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. Last Updated: 07/27/2016

Aeroflot Expansion Fueled by '97 Profit




Aeroflot officials proclaimed 1997 a bumper year Tuesday, promising a profit for the first time in several years and announcing ambitious plans for a new $50 million terminal at the Sheremetyevo 2 international airport.


Last year was "a year of preparation at Aeroflot for the big changes that are coming up in the next few years," Aeroflot general director Valery Okulov said at a news conference Tuesday. "We expect a 26 percent growth in transfers over 1998."


Though exact financial data for 1997 was not available to back the company's announcement, Okulov said a net profit is expected, putting an end to the drought that had characterized the airline industry in recent years. The airline ferried 3.9 million passengers in 1997, just short of its target of 4 million.


Okulov criticized a government decree in January commanding Aeroflot to pay its dues to the budget and increase transparency in its dealings with the energy monopolies Unified Energy Systems and Gazprom.


"Unlike many other companies, Aeroflot has paid all its taxes down to the last penny and we are also a relatively transparent company," he said, noting that the decree could adversely affect the airline's credit rating for forthcoming Eurobond and ADR issues.


The airline also announced Tuesday that it would delay a Eurobond and American Depositary Receipt issue in light of recent turmoil on international markets.


Aeroflot's agenda for 1998 includes buying new aircraft and expanding within the increasingly profitable Russian and Commonwealth of Independent State markets. But above all, it has plans to break ground on the first $50 million phase of a new terminal at Moscow's overworked Sheremetyevo 2.


Okulov said the airline is still in search of financing for the project, which he described as based on Heathrow's terminal 4 -- "simple and functional, with room for addition."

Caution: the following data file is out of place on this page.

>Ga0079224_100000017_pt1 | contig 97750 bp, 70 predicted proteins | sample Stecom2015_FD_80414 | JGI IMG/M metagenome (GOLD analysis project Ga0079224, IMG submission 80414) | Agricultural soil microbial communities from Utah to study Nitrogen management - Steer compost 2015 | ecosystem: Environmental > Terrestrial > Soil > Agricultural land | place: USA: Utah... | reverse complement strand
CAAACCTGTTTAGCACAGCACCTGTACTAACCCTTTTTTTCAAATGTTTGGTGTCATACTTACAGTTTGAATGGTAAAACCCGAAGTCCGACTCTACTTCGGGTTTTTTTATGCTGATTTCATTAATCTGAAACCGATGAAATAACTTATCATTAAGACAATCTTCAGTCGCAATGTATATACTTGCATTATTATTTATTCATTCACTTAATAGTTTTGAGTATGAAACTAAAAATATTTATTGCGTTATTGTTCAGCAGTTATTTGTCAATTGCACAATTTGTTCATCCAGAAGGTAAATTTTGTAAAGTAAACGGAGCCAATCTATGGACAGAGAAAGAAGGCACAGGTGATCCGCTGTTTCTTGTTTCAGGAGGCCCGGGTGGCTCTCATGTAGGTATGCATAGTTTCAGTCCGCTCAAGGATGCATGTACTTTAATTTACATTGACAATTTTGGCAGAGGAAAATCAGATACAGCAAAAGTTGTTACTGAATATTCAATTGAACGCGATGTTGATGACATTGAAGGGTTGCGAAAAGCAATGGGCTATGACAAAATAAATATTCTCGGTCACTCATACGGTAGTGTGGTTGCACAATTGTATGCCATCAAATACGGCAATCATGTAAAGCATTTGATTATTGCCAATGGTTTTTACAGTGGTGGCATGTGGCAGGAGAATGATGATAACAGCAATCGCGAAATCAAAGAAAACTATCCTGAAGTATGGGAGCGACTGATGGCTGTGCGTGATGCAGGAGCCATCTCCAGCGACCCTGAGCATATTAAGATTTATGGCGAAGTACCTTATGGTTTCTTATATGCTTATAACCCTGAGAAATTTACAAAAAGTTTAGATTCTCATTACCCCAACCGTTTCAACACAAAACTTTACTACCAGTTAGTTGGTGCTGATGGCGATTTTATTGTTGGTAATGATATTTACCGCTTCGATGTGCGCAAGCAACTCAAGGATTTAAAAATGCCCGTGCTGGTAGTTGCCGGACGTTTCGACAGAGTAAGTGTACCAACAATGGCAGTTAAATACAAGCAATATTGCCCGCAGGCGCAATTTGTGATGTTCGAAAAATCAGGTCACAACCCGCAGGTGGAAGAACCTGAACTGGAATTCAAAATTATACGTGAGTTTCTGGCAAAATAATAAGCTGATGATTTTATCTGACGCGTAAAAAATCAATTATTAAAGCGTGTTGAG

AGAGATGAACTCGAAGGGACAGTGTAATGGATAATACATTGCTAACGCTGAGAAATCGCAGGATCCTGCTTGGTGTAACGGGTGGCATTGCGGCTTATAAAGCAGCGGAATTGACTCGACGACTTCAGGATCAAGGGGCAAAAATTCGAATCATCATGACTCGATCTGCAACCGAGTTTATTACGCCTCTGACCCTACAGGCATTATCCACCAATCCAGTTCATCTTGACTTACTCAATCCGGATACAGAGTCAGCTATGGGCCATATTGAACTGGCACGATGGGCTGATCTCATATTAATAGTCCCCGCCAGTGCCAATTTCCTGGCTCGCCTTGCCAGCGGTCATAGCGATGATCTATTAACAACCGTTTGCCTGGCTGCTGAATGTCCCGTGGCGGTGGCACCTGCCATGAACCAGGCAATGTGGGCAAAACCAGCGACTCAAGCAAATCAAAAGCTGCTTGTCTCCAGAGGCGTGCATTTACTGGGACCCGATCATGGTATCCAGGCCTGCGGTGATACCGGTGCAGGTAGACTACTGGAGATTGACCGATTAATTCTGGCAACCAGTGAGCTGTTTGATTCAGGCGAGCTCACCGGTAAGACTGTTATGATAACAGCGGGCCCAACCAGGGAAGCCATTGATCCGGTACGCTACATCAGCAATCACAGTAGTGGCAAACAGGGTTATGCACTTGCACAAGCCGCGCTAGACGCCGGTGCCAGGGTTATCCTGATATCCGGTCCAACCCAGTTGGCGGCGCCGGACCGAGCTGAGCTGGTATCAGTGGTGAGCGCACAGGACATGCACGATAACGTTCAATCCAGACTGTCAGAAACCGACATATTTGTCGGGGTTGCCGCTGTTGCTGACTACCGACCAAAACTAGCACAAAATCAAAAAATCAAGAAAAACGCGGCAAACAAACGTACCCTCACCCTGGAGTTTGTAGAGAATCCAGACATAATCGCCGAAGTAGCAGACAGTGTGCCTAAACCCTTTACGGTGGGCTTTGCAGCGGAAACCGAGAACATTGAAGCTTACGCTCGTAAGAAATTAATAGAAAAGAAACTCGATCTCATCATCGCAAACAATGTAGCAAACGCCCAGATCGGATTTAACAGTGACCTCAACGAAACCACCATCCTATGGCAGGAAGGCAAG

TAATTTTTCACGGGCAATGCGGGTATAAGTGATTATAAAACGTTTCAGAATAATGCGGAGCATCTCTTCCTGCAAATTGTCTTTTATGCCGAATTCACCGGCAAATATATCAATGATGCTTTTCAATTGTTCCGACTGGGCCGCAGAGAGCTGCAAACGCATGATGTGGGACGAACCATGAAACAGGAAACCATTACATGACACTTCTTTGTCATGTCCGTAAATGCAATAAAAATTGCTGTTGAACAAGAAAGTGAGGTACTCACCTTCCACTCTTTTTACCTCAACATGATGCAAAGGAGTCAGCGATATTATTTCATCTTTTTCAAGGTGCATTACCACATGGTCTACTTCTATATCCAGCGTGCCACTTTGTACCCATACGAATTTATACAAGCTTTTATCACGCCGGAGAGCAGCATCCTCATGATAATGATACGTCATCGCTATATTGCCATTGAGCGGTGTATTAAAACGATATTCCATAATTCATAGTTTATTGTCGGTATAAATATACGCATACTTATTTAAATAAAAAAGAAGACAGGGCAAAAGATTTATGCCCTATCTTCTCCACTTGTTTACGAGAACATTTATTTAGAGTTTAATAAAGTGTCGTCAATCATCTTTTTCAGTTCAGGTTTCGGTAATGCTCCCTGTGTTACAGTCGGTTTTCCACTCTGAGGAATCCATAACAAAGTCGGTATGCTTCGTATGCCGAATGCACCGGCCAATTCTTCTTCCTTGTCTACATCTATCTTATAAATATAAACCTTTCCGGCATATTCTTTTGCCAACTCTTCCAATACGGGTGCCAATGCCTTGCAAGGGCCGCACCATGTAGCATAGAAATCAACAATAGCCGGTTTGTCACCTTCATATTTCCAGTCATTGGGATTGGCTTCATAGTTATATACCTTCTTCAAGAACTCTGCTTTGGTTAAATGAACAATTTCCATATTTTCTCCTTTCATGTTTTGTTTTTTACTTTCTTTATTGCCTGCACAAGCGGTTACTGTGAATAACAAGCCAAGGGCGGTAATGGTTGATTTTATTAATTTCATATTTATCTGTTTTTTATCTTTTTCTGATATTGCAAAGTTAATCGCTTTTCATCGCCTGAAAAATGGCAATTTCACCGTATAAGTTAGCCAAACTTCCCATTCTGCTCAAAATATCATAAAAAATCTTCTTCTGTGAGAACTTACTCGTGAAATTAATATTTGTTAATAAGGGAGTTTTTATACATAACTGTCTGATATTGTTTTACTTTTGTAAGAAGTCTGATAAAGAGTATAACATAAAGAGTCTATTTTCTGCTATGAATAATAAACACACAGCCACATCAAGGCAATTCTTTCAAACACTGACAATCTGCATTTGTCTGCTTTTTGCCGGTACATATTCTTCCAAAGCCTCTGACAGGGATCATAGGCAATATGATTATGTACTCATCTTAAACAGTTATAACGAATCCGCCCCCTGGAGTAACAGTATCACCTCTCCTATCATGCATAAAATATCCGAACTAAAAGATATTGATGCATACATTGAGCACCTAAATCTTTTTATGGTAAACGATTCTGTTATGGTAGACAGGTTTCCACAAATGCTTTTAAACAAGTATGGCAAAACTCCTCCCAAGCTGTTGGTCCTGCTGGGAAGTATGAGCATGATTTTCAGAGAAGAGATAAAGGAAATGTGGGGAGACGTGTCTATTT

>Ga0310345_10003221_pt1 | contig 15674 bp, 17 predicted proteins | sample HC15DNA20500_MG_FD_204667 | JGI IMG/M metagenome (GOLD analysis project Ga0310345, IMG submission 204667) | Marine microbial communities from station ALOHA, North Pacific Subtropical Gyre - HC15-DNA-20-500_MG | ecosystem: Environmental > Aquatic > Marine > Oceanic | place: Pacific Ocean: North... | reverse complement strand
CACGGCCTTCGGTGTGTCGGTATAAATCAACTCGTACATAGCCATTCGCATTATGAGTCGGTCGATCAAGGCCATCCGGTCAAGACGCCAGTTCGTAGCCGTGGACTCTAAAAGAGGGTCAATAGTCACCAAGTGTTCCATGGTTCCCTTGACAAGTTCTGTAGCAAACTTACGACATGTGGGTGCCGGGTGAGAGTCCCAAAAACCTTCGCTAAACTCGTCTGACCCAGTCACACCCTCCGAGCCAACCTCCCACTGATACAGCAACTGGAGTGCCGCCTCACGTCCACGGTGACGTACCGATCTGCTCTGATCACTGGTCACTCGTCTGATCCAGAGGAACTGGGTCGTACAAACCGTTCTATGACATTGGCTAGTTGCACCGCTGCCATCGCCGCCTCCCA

"Sheremetyevo is our main base, and if it is to remain an important hub, some reconstruction is essential," Okulov said, adding that the airline is also working on improving transfers between the two Sheremetyevo terminals.


Analysts said a new terminal would undoubtedly help the Russian air carrier.


"The significant growth in international traffic may have prompted the decision, as the airport is approaching peak capacity," said Peter Forbes, representative director at the London-based TecnEcon consultancy.


But Sheremetyevo's requirements for additional capacity would be subject to competitive pressures from the other Moscow airports gunning for a share of the traffic, Forbes said.


Aeroflot's plans will add to the overall strategy to invest $400 million, overhauling Sheremetyevo's terminals and runways.


The airline will also continue efforts to modernize its ageing fleet of aircraft by purchasing 15 planes this year. Okulov said the airline would continue its policy of buying aircraft from different manufacturers, as varied designs service different needs.


Flights to 18 new destinations in the CIS will commence this year, beginning Feb. 9 with Nizhny Novgorod. Aeroflot officials, however, did not say how many passengers they expected to carry.


The plans are in line with trends shaping Russia's domestic aviation sector.


Air traffic on domestic routes slumped between 1990 and 1996 as Russians' real incomes declined and fare prices rose. An improved economy, however, is expected to increase air passenger traffic.


A Salomon Brothers report on Aeroflot in November 1997 predicted that Russia and the CIS would become the world's leading air travel market after the year 2000, and pegged domestic air travel as likely to grow faster than international traffic.


Andrew Light, an airline analyst with Salomon Smith Barney in London, called Aeroflot's decision to expand domestic traffic a "sensible strategic move."